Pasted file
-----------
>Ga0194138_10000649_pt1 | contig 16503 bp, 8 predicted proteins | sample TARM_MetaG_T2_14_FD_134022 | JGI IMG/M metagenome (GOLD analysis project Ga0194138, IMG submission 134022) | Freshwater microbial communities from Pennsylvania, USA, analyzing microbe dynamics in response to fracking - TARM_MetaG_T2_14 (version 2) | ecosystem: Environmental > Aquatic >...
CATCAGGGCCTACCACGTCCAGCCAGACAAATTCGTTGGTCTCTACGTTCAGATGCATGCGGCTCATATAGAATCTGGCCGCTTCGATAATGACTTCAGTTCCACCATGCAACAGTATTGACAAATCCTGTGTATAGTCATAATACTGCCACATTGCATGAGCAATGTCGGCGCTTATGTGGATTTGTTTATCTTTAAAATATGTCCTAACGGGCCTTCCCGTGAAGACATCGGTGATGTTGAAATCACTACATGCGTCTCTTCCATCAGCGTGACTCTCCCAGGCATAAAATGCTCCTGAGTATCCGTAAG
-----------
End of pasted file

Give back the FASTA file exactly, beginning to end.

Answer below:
>Ga0194138_10000649_pt1 | contig 16503 bp, 8 predicted proteins | sample TARM_MetaG_T2_14_FD_134022 | JGI IMG/M metagenome (GOLD analysis project Ga0194138, IMG submission 134022) | Freshwater microbial communities from Pennsylvania, USA, analyzing microbe dynamics in response to fracking - TARM_MetaG_T2_14 (version 2) | ecosystem: Environmental > Aquatic >...
CATCAGGGCCTACCACGTCCAGCCAGACAAATTCGTTGGTCTCTACGTTCAGATGCATGCGGCTCATATAGAATCTGGCCGCTTCGATAATGACTTCAGTTCCACCATGCAACAGTATTGACAAATCCTGTGTATAGTCATAATACTGCCACATTGCATGAGCAATGTCGGCGCTTATGTGGATTTGTTTATCTTTAAAATATGTCCTAACGGGCCTTCCCGTGAAGACATCGGTGATGTTGAAATCACTACATGCGTCTCTTCCATCAGCGTGACTCTCCCAGGCATAAAATGCTCCTGAGTATCCGTAAG